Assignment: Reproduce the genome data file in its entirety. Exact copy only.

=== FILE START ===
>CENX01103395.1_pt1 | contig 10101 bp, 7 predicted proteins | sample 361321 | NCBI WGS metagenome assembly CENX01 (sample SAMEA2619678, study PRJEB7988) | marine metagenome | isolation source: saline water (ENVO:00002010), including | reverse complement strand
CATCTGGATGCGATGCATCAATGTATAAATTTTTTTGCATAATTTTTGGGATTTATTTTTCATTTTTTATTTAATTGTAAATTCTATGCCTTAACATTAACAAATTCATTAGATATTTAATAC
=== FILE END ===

>CENX01103395.1_pt1 | contig 10101 bp, 7 predicted proteins | sample 361321 | NCBI WGS metagenome assembly CENX01 (sample SAMEA2619678, study PRJEB7988) | marine metagenome | isolation source: saline water (ENVO:00002010), including | reverse complement strand
CATCTGGATGCGATGCATCAATGTATAAATTTTTTTGCATAATTTTTGGGATTTATTTTTCATTTTTTATTTAATTGTAAATTCTATGCCTTAACATTAACAAATTCATTAGATATTTAATAC